209 F2d 527 Tinkoff v. Holly
209 F.2d 527
United States Court of Appeals,
Jan. 13, 1954.
Paysoff Tinkoff, Chicago, Ill., in pro. per.
Casper William Ooms, Robert C. Williams, Chicago, Ill., for appellee.
Before MAJOR, Chief Judge, and FINNEGAN and LINDLEY, Circuit Judges.
FINNEGAN, Circuit Judge.
Plaintiff named sixty-nine parties defendants to a tort action filed September 19, 1952 in the Circuit Court of Cook County, State of Illinois. Federal Judge William H. Holly, through his counsel, accepted service therein, but his sixty-eight co-defendants were not, then, subjected to any process at the state level. While this status of all defendants prevailed, invocation of 28 U.S.C.A. § 1442(a)(3) was effectuated by the Judge's petition of removal, filed October 9, 1952, in the United States District Court.
Under his amended notice of appeal plaintiff seeks vacation of two separate orders entered below on December 18, 1952 and March 31, 1953. Denial of plaintiff's petition to remand 'this cause' to its court of origin, flowed from the December order which was followed by the March dismissal of the cause as to Judge Holly.
We think the District Court had jurisdiction and power to act on the dismissal order under sec. 1442(a)(3) supra, coupled with Judge Holly's petition for removal showing, inter alia, want of any process served on his co-defendants. Community Bldg. Co. v. Maryland Casualty Co., 9 Cir., 1926, 8 F.2d 678; Heckleman v. Yellow Cab Transit Co., D.C.E.D. Ill. 1942, 45 F.Supp. 984. To hold otherwise would collide with this defendant officer's unequivocal statutory right and do violence to the mandate embodied in that section.1 But we do not reach plaintiff's postulations that the total action has been removed to the court below, because this appeal does not involve a genuine controversey over separability2 and divisibility of plaintiff's action.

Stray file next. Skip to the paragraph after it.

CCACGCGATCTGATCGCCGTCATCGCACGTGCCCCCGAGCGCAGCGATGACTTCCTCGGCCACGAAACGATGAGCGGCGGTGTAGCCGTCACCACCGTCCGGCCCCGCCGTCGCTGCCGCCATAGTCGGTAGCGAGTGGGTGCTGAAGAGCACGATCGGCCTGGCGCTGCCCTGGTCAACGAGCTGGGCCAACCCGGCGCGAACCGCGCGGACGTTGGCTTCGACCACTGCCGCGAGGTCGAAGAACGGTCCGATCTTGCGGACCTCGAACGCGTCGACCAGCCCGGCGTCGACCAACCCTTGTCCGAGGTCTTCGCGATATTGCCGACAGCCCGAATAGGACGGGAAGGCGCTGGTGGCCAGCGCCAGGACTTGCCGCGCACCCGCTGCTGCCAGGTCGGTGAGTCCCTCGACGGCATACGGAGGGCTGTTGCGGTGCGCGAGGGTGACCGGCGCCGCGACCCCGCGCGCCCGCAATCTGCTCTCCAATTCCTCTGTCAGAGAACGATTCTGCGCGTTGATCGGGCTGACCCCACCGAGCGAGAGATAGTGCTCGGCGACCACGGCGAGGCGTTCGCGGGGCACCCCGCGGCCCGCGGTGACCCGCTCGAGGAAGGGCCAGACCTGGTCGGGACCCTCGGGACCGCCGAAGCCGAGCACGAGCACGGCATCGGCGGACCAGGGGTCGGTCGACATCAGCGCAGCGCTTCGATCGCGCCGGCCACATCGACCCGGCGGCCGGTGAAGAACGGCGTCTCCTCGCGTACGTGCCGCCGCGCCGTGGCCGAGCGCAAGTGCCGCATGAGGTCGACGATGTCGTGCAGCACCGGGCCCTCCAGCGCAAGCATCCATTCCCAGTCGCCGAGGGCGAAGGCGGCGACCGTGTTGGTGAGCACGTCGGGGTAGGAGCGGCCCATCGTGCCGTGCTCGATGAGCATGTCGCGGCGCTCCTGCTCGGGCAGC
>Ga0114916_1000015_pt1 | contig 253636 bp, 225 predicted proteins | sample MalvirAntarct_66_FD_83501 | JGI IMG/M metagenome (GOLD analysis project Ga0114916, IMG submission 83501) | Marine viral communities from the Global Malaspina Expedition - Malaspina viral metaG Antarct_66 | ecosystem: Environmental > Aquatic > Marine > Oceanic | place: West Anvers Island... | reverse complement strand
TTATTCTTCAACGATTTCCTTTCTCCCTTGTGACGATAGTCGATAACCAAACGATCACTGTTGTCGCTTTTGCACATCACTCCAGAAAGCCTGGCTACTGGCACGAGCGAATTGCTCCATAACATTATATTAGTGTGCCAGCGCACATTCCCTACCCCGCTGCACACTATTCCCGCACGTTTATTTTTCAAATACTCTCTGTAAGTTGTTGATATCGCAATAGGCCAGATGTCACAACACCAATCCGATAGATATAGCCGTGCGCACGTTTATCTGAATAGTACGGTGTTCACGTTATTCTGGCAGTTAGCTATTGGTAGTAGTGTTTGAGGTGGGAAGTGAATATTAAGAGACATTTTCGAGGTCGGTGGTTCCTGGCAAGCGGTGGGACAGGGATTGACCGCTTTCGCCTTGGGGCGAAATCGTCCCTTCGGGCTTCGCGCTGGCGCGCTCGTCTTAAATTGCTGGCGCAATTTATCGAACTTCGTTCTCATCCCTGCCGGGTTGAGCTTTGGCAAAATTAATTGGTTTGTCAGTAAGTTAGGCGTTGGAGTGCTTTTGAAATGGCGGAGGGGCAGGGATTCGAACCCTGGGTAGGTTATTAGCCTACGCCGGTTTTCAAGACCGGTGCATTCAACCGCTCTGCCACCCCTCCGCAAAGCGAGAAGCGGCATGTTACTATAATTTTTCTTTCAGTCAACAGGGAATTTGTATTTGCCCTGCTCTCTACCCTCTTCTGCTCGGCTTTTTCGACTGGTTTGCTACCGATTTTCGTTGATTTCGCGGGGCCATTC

It must be remembered that Judge Holly is now dismissed out and the remaining sixty-eight defendants are as silent as is this record concerning them. Consequently we make no declaration as to the general jurisdictional status presently occupied by plaintiff's action.
During oral arguments, before this Court, plaintiff readily admitted that the order of dismissal was proper. No challenge of that adjudication is developed in plaintiff's briefs. The lower court's ruling was correct and we would sustain it, plaintiff's concession aside, under well settled authority. Bradley v. Fisher, 1871, 13 Wall. 335, 80 U.S. 335, 20 L.Ed. 646; Papagianakis v. The Samos, 4 Cir., 1950, 186 F.2d 257.
this brings us to plaintiff's appeal from the order entered December 18, 1952 and requires a threshold reminder aptly described by a sentence from our opinion in Jarecki v. Whetstone, 7 Cir., 1951, 192 F.2d 121, 124: 'It is our duty to decide any question of jurisdiction whether or not the parties have raised it.'
Consonant with that statement we measured the order denying remand against our statutory reviewing powers, 28 U.S.C.A. § 1291, and have concluded that it does not qualify as a final decision within the meaning and purview of that section. The narrow ruling made below, denying plaintiff's motion to remand 'this cause to the Circuit Court' is not an appealable order. Bender v. Pennsylvania Co., 1893, 148 U.S. 502, 13 S.Ct. 640, 37 L.Ed. 537; Lewis v. E. I. DuPont DeNemours & Co., 5 Cir., 1950, 183 F.2d 29, 21 A.L.R.2d 757. Dismissal of plaintiff's appeal from the order refusing remand stems from our lack of jurisdiction on this aspect of the case.
The appeal from the District Court's order entered December 18, 1952, is dismissed and the order of March 31, 1953 is affirmed.
1 That part of 28 U.S.C.A. 1442 pertinent here provides:
'(a) A civil action * * * commenced in a State court against any of the following persons may be removed by them to the district court of the United States for the district and division embracing the place wherein it is pending: * * *
'(3) Any officer of the courts of the United States, for any Act under color of office or in the performance of his duties; * * * .'
2 There is no question of a 'Separable controversey.' Plaintiff's brief, p. 7.